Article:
Sales of organic fruits and vegetables continue to increase despite an ongoing global economic downturn, according to marketing agents.

“Our survey last year showed favorable growth, and we projected sales to be up,” said Barbara Haumann, spokeswoman for the Brattleboro, Vt.-based Organic Trade Association, which conducts annual surveys on organics sales. 

“You start to see member companies who are active in organic reporting sales that have been great. That’s not to say everyone is doing great, but overall, it appears organics did very well in 2010 and 2011,” she said.

Families buying more organic

The OTA reported in its 2011 survey that 41% of families say they are “buying more organic” than they were a year earlier. The association also reported 78% of U.S. families are buying organic foods, up from 73% in 2009 and 2010.

Although consumers said they had backed away from some organic purchases during tougher economic times, the OTA reported produce and dairy remained the primary categories within which U.S. families were most consistently buying organic. 

Nineteen percent said they “always buy” organic produce, which was level with 2009 and 2010.

Economic factors have taken a toll on organic sales, but the damage has been limited, said Simcha Weinstein, marketing director with Bridgeport, N.J.-based Albert’s Organics.

“Even during the economic downturn of the past three to 3 1/2 years, the organic industry has managed to show growth — not necessarily strong growth — but considering the economic climate, it’s growth that any industry would be pleased to see,” Weinstein said. 

“Prior to 2009, the organic industry averaged double-digit growth between 2000 and 2008. That pace certainly subsided, but again, growth has still been there, and the growth of the organic industry has been stronger than the overall growth of the food industry in general during the past three years.” 

Marketers tweak sales strategies

Other organic sales and marketing agents said they had seen the category continue to grow.

“It’s been a good year,” said Scott Mabs, sales and marketing director with Porterville, Calif.-based Homegrown Organics Farms.

“We saw a decent amount of growth. We’re continuing to look to new items. We just launched our first season of organic clementines. That was exciting. And our mandarin program is growing significantly here. That’s been really good.”

That trend likely will continue, Mabs said.

“Organics in general, I think, overall there’s still very good interest and demand,” he said.

“It continues to gain each year as retailers change their strategies and look at how they’re going to continue to offer organics to their consumers. It’s a good time to be involved in it, as they’re changing on a yearly basis with different retailers.”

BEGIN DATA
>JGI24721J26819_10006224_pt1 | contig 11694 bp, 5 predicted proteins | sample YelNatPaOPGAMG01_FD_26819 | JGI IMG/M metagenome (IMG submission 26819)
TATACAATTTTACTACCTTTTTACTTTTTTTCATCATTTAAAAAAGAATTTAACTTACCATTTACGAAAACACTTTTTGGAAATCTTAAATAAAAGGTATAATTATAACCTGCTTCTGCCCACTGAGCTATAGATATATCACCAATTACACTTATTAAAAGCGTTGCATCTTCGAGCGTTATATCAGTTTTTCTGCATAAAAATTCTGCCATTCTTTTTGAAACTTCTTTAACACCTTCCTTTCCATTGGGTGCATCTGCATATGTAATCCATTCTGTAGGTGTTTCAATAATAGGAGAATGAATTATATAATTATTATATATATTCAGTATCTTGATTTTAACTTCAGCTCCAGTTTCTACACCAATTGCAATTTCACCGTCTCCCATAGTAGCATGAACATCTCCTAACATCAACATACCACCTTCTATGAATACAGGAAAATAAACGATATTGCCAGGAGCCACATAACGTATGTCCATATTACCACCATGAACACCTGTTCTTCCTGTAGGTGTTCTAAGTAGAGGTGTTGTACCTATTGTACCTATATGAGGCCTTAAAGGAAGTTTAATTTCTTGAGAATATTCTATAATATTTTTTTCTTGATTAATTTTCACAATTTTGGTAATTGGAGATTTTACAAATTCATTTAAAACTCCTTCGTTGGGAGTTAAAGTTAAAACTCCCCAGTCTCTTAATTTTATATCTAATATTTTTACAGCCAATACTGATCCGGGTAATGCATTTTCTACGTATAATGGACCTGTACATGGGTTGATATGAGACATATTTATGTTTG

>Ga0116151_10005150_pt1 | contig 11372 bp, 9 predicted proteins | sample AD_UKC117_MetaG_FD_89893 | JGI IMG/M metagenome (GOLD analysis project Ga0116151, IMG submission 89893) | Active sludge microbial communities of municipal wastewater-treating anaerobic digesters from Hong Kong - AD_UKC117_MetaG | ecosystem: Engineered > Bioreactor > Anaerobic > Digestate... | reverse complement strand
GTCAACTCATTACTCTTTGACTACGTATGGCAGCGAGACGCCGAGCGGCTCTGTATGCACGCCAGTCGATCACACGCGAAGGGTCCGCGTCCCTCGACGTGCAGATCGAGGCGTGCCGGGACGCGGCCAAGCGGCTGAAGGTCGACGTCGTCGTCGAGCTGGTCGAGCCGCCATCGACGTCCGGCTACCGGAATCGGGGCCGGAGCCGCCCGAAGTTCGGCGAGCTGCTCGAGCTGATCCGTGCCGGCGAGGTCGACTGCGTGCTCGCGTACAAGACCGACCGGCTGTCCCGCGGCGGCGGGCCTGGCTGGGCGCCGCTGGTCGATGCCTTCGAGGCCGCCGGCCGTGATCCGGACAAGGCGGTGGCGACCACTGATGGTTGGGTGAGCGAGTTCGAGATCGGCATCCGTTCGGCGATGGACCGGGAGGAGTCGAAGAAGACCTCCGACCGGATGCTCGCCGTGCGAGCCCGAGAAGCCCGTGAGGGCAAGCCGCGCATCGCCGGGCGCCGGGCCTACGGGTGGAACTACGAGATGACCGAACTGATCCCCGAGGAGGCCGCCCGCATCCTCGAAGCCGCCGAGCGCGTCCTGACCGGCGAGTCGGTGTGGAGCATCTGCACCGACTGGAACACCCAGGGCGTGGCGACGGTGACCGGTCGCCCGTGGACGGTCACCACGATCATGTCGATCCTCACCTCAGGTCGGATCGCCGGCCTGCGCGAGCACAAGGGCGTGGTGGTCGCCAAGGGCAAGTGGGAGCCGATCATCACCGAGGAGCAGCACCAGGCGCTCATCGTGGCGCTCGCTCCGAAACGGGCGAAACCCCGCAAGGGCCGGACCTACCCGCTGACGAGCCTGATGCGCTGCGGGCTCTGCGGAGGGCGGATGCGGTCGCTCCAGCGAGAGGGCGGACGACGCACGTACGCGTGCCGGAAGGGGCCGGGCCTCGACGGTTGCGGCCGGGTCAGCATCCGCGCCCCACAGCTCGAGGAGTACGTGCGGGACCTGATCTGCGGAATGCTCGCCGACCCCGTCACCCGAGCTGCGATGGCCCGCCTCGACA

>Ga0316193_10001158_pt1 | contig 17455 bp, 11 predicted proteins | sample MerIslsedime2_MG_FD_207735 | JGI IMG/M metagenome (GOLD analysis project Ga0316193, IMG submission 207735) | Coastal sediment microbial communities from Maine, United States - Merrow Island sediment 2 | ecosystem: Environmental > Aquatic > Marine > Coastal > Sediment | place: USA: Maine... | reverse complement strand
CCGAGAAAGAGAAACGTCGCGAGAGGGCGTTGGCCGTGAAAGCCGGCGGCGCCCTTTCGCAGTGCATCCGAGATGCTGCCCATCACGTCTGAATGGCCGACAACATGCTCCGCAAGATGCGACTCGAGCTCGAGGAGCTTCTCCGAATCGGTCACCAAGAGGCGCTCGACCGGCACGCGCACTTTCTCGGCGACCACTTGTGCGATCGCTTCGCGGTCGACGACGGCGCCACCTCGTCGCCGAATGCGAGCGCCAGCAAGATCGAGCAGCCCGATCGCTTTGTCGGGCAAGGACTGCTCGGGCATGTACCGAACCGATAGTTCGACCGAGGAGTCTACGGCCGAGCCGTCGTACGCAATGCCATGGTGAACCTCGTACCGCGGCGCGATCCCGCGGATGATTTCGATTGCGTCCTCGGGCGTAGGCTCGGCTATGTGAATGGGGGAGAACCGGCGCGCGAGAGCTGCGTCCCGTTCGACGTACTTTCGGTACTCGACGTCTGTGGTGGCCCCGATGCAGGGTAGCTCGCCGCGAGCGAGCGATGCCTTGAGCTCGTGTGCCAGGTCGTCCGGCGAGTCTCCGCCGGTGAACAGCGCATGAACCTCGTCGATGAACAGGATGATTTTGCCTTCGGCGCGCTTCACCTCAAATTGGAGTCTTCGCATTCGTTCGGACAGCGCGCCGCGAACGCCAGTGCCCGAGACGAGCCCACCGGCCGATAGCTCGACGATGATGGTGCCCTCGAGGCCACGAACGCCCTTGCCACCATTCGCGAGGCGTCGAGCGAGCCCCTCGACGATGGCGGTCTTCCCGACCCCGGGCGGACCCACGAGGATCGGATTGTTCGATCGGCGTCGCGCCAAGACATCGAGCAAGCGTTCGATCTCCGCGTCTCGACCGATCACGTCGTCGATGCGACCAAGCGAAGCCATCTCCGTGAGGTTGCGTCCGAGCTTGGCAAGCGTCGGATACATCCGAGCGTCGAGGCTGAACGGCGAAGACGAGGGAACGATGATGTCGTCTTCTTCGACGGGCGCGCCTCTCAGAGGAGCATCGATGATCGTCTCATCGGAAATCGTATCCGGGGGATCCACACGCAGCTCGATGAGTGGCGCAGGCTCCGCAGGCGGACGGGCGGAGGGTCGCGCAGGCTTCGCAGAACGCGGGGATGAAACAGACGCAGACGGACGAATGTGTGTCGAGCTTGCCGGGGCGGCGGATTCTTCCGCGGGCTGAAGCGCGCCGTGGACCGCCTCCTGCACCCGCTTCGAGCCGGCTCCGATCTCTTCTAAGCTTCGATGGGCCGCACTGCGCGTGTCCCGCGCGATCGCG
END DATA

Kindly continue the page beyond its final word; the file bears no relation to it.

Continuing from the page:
A down U.S. economy that has featured monthly unemployment rates near 9% has not affected sales, Mabs noted.

“We have not noticed a significant impact,” he said. “We have a certain amount of fruit we need to move, and we’ve moved it. It’s not like we have an endless supply of product we can go out and sell until the market is completely saturated.”

The economy has affected organic sales in restaurants, however, said Gwen Gulliksen, sales and marketing director for Harvest Sensations, Los Angeles.

“In retail, we’ve seen lots of sales increases,” Gulliksen said.

“There are mothers out there that want to buy the right product on their family. In foodservice, they’re more interested in the local-sustainable route, not necessarily organic.”

Narrower margins, struggles

Economic realities have narrowed the price differential between conventional and organic product, but the difference is still there, Gulliksen said.

“It’s always going to be more expensive,” she said. “Now, it’s a only little more expensive, but it’s still more expensive.”

Organic’s sales success hasn’t been universal, said Mike Bowe, Cincinnati-based vice president of Dave’s Specialty Imports Inc., of Coral Springs, Fla.

“It’s been a tough time for the organic grower, for sure,” he said. “The premium has narrowed some. The organic growers have been used to a bigger spread.”

Weinstein said the industry anticipates further growth.

“According to this latest report from the OTA, the organic industry supports 14,540 organic farms and ranches across the country,” he said.

 “A total of 4.1 million acres of land are currently in organic management, and there are organic farms in all 50 states. Since 78% of organic farms report planning to maintain or increase organic production levels over the next five years, the organic sector will continue to play a contributing role in revitalizing America’s rural economy through diversity in agriculture.”